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Vol. 109. Issue 6.
Pages 570-573 (July - August 2018)
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Vol. 109. Issue 6.
Pages 570-573 (July - August 2018)
Case and Research Letters
DOI: 10.1016/j.adengl.2018.05.017
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Value of Ultrasound as a Diagnostic Tool for a Painful Thoracic Nodule
Utilidad de la ecografía en el diagnóstico diferencial de un nódulo doloroso en el tórax
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D. Morgado-Carrascoa, S. Gómeza, L. Alósb, P. Giavedonia,
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giavedonip@gmail.com

Corresponding author.
a Servicio de Dermatología, Hospital Clínic, Universitat de Barcelona, Barcelona, Spain
b Servicios de Anatomía Patológica, Hospital Clínic, Universitat de Barcelona, Barcelona, Spain
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Table 1. Differential Diagnosis and Ultrasound Characteristics of Painful Dermal-Hypodermal Lesions.
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To the Editor:

The clinical diagnosis of painful nodules is difficult owing to the absence of specific clinical characteristics and the large number of differential diagnoses.1 High-resolution Doppler ultrasound (HRDU) is a very valuable tool for the diagnosis and follow-up of multiple neoplastic, vascular, and inflammatory skin diseases.2

We report the case of a young patient with a painful nodule on the trunk in which HRDU proved useful for evaluation and differential diagnosis.

Case Description

A 35-year-old man with no relevant medical history consulted for a painful lesion on the left hemithorax that had first appeared 4 months earlier. The lesion grew slowly, and the pain increased over the last 2 months.

Physical examination revealed a poorly defined and slightly bluish area on the left hemithorax located anteriorly to the axillary midline and a small, soft, mobile, and tender nodule that was difficult to palpate. Dermatoscopy revealed a central blue-violaceous area surrounded by an erythematous halo (Fig. 1A).

Figure 1.

A, Dermatoscopy (DermLite II Pro HR, 3Gen): central blue-violaceous area surrounded by an erythematous halo. B, Well-differentiated polylobulated tumor in the dermis (hematoxylin-eosin, original magnification×2). C, The tumor is composed of a biphasic epithelial proliferation comprising small cells arranged around cells with more abundant and clearer cytoplasm that forms ductal structures. No atypia or mitosis is visible (hematoxylin-eosin, original magnification×20).

(0.21MB).

HRDU with a 22-MHz probe (MyLab Class C, Esaote) revealed a well-defined anechoic image in the dermis and hypodermis. The image was round in the longitudinal plane and polylobulated in the transverse plane. It was 4.2mm thick and had an internal septum measuring 11.9mm on the transverse axis and 5.9mm on its longitudinal axis. Posterior enhancement was observed. Power Doppler mode revealed sparse intralesional vascularization, with low-flow venous and arterial vessels measuring 0.2 to 0.4mm in diameter; spectral Doppler mode revealed that the arterial vessels had a maximum systolic peak of 2.2cm/s (Fig. 2). The ultrasound characteristics led us to suspect a benign subcutaneous tumor or hematoma. However, given the time since onset and the patient's symptoms, the tumor margins were determined using ultrasound, and the lesion was surgically removed.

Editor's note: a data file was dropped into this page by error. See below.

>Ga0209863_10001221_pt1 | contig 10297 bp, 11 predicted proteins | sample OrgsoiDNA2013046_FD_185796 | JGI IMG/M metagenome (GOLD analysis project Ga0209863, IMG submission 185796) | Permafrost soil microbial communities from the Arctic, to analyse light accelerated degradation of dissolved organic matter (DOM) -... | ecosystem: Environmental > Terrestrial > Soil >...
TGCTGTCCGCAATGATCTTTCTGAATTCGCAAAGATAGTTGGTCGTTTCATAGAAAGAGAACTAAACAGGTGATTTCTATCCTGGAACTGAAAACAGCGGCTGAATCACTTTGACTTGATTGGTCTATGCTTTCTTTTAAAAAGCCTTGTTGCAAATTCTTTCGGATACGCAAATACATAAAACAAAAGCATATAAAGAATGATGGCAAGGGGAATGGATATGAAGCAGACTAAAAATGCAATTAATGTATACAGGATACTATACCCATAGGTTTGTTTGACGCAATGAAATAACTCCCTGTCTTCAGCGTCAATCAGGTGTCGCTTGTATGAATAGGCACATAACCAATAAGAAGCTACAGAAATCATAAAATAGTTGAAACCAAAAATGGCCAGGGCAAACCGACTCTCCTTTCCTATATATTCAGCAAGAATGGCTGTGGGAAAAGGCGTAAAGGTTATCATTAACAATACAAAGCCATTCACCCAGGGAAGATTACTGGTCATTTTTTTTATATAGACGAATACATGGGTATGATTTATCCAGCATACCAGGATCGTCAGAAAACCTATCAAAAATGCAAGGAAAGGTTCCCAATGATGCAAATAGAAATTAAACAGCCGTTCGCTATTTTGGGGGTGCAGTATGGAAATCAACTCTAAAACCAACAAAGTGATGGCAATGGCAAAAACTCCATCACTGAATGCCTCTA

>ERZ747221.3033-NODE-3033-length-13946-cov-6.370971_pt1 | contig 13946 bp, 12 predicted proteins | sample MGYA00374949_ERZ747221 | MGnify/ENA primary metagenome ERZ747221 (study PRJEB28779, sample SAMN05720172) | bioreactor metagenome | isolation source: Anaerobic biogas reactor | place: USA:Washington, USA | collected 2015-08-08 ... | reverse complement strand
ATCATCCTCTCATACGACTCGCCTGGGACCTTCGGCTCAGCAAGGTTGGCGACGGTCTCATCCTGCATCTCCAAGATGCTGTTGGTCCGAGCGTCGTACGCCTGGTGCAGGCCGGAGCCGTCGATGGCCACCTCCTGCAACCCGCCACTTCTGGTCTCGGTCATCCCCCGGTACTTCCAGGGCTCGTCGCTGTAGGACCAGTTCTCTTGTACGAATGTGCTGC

Figure 2.

High-resolution ultrasound with a 22-MHz probe (MyLab class C, Esaote) reveals a well-defined polylobulated anechoic image with an internal septum located in the dermis and hypodermis. Positive enhancement was observed. The image measured 11.9mm along its transverse axis (A) and 5.9mm along its longitudinal axis (B). Power Doppler revealed sparse intralesional vascularization with arterial and venous vessels measuring between 0.2 and 0.4mm in diameter (C). Spectral Doppler showed that the arterial vessels had a maximum systolic peak of 2.2cm/s (D).

(0.27MB).

Histology revealed a well-defined densely cellular tumor in the dermis composed of 2 cell types: small and intensely basophilic cells arranged around other large, pale cells that clustered to form ductal structures (Figs. 1B and C). These findings were compatible with a diagnosis of eccrine spiradenoma.

Discussion

Eccrine spiradenoma is an uncommon, generally benign tumor that originates in the eccrine sweat glands. It generally presents on the trunk of young adults as a single tumor that tends to be painful. The skin may take on a bluish or erythematous tone, as in the present case. Histologically, the tumor is characterized by well-defined nodules with intense cellularity and 2 cell populations: an external population comprising small cells with hyperchromatic nuclei, and an internal population comprising large, pale cells.3